Monday, April 8, 2013

Secret Lock

This secret lock, unlike a conventional code lock, gives away no hints to the unwanted visitor as to its existence: there are no buttons, switches or keypads. No code sequence need be learnt: you simply need an inconspicuous key. The idea is based on two magnetically-operated switches which, when operated simultaneously, cause two relays to close. These in turn could actuate an electric door latch or start a garage door motor.

This would not be particularly noteworthy (and rather easy to defeat) if simple reed switches were used, since they do not depend on the polarity of the magnetic field: they react equally to the north or the south pole of a magnet. Instead we use Hall effect ICs, which only react to south poles. In this way the would-be intruder, carrying just a powerful permanent magnet in his pocket, is frustrated in his nefarious deeds: horseshoe and bar magnets do not have two south poles. And if that is not secure enough, you can always add further Hall effect ICs and relays: just like a lock with more levers.
Secret Lock-Circuit Diagram Secret Lock Circuit Diagram

The sensor used in the circuit shown in Figure 1 is smaller than a transistor, and yet contains rather more: a unipolar sensing surface for the magnetic field, Hall generator and threshold generator, amplifier, Schmitt trigger and output transistor. With a field stronger than 20 millitesla the open-collector output transistor is turned on. The series-connected contacts of the 12 V miniature relays then complete the circuit via connection L. Relays with a coil current of 50 mA or less should be used in order not to overload the ICs.

The Hall effect ICs are fitted or glued at least 5 cm apart behind a sheet of glass, plastic or aluminium (perhaps the letterbox or doorbell), at most 4 mm thick, with the component marking towards the key. In no circumstances should iron or steel be used as these screen the sensors from the magnetic field. The sensors can either be wired to directly or fitted on a piece of perforated board. The position of the sensors should be suitably marked on the outside.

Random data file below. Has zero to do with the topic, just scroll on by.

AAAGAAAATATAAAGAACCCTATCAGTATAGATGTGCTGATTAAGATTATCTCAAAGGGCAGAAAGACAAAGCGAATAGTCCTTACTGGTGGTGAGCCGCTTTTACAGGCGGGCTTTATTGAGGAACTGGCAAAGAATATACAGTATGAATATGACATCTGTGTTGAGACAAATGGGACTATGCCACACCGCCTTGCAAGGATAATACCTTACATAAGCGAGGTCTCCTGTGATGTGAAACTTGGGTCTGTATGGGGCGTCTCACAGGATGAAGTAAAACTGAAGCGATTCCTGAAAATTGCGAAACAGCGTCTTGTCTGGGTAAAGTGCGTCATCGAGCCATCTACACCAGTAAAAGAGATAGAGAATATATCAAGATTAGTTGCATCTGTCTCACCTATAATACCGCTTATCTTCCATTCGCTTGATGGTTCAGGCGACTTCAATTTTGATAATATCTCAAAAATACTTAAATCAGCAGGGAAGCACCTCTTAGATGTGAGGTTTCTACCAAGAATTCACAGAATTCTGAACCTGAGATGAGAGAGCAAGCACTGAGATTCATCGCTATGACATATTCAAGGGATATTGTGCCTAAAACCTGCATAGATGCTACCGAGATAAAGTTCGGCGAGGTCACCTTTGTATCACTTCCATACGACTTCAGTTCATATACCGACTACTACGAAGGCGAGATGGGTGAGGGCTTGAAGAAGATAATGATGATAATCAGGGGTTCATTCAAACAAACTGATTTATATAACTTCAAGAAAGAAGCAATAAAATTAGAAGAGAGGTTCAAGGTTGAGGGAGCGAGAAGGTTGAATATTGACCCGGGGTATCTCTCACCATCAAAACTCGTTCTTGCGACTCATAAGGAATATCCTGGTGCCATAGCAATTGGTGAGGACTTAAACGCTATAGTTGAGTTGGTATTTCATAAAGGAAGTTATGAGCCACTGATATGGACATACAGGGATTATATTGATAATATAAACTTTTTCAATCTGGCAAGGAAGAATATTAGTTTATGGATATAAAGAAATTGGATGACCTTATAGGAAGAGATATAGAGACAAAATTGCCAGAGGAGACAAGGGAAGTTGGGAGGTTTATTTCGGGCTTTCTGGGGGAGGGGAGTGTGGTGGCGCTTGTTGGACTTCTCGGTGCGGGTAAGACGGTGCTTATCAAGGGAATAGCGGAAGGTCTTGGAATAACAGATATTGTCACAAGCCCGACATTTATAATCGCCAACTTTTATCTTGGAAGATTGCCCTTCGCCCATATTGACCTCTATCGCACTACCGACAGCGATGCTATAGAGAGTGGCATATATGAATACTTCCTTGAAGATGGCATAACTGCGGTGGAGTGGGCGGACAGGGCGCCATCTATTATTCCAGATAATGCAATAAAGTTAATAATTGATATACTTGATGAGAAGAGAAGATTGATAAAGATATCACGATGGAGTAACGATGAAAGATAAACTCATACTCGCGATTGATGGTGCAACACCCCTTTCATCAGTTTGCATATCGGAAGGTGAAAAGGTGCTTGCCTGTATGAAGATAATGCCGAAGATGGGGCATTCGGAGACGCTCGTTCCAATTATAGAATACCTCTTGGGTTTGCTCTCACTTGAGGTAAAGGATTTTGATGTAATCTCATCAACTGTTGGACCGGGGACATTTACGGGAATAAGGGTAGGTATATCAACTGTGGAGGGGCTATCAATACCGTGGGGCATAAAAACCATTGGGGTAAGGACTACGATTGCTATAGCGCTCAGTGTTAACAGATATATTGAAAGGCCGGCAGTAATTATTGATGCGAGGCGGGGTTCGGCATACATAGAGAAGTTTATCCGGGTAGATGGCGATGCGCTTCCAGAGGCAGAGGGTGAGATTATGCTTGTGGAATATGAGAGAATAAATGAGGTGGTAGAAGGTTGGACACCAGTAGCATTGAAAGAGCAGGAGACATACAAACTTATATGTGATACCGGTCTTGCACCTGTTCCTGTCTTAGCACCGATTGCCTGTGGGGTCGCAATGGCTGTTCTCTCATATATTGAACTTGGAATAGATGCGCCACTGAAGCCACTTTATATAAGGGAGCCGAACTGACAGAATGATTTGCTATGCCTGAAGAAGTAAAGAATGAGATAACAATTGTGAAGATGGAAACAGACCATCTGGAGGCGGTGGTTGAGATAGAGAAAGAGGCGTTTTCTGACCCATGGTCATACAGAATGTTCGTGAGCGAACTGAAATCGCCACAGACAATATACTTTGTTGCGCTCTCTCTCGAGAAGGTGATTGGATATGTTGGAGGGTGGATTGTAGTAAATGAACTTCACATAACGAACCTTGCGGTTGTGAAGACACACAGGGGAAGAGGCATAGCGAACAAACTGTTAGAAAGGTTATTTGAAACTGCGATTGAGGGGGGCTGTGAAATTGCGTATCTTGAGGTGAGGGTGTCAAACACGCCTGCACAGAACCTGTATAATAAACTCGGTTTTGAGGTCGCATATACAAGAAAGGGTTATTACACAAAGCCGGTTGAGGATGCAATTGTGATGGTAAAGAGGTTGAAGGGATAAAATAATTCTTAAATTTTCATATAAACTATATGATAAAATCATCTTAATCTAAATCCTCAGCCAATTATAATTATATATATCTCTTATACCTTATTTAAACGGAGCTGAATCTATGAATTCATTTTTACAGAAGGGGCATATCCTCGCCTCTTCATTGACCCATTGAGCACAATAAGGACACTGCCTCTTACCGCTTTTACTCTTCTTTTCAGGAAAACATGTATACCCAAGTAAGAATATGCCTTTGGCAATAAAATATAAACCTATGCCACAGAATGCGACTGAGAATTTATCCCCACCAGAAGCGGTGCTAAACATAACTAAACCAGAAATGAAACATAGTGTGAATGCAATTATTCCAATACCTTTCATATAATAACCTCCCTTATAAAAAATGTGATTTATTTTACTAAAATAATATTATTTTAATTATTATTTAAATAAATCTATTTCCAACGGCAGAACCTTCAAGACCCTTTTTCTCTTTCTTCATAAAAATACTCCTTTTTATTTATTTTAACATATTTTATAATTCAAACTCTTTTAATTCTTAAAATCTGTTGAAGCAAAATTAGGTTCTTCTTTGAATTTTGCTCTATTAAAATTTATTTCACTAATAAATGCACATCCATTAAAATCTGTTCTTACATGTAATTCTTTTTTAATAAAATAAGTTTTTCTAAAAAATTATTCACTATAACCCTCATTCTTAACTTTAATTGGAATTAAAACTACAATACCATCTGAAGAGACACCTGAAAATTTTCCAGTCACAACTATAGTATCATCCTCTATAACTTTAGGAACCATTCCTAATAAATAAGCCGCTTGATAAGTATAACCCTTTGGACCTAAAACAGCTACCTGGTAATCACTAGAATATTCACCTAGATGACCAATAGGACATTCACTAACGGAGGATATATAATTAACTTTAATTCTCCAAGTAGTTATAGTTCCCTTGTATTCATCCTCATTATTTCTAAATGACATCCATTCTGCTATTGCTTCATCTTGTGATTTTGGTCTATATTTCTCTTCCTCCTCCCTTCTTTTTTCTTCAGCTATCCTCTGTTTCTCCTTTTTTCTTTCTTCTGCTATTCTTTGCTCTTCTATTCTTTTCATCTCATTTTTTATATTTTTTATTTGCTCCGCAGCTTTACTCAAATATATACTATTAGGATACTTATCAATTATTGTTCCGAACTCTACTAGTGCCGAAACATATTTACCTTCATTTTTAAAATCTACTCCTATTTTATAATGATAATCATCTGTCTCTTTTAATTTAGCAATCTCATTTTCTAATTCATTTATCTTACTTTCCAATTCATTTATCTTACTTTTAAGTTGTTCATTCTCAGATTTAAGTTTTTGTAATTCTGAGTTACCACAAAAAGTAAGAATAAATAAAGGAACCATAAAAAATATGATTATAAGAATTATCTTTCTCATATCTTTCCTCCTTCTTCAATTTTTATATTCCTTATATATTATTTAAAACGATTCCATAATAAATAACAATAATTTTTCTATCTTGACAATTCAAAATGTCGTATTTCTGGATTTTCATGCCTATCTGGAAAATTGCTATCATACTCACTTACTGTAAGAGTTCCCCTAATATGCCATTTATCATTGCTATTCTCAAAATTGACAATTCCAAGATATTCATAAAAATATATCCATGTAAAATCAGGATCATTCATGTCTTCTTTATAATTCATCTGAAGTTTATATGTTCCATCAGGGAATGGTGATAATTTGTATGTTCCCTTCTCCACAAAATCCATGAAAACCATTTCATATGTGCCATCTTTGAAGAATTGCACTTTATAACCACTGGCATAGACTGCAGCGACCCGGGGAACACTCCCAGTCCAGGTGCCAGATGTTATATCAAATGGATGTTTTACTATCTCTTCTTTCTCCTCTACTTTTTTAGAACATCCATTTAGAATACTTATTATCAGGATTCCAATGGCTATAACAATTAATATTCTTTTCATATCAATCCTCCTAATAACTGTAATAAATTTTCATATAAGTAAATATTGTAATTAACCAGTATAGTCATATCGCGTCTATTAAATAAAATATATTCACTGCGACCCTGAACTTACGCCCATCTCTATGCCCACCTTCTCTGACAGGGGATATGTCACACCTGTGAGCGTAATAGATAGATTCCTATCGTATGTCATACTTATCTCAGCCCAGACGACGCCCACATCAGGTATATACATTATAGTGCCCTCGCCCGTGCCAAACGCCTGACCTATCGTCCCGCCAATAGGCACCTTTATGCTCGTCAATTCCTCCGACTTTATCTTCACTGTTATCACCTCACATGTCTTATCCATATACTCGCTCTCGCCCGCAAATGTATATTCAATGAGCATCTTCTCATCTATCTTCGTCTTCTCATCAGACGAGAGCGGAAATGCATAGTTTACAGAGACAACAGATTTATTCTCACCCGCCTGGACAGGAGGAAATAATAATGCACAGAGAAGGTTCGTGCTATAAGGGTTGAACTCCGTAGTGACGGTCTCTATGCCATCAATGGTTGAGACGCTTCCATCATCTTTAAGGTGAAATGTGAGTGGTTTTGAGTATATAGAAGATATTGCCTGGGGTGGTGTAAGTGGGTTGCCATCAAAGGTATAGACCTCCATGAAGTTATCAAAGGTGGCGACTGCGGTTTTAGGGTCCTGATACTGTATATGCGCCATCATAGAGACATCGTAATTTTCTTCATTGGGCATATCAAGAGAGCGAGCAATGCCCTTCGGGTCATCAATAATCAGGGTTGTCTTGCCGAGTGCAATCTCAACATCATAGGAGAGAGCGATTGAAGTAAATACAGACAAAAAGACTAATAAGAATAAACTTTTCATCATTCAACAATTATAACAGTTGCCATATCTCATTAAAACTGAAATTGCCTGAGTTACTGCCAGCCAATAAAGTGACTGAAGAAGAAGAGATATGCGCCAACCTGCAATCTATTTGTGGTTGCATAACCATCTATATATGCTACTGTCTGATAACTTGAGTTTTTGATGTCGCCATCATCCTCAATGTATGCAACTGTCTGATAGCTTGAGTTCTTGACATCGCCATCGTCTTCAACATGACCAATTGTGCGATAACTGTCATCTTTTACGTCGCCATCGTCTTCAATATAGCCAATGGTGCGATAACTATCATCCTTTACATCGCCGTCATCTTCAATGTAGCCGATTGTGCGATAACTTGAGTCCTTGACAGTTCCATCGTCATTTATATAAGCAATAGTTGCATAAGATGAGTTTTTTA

Secret Lock-Circuit Diagramw

The simplest way to make a key is from a piece of square section wood in which two small holes are bored for two cylindrical magnets (as used with reed switches). The two magnets should be glued in the same way round, which can easily be tested by checking that the poles repel. Alternatively, of course, the magnets can be fixed in a flat plastic box using hot-melt glue. Remember that only one side of the key will open the lock.

The secret lock can be safely used outside as long as it is fitted in a suitable watertight enclosure. It can save money compared to the services of a locksmith, and it will resist even the professional burglar. The lock is vandal-proof, operates independent of temperature, requires no battery in the key, can be cheaply extended and provided with any number of keys. The Hall effect ICs (Conrad Electronics order code 147508) are inexpensive. The operating voltage depends on the relays chosen, and should lie between 6 V and 24 V. The standby current for two ICs is about 7 mA at 12 V.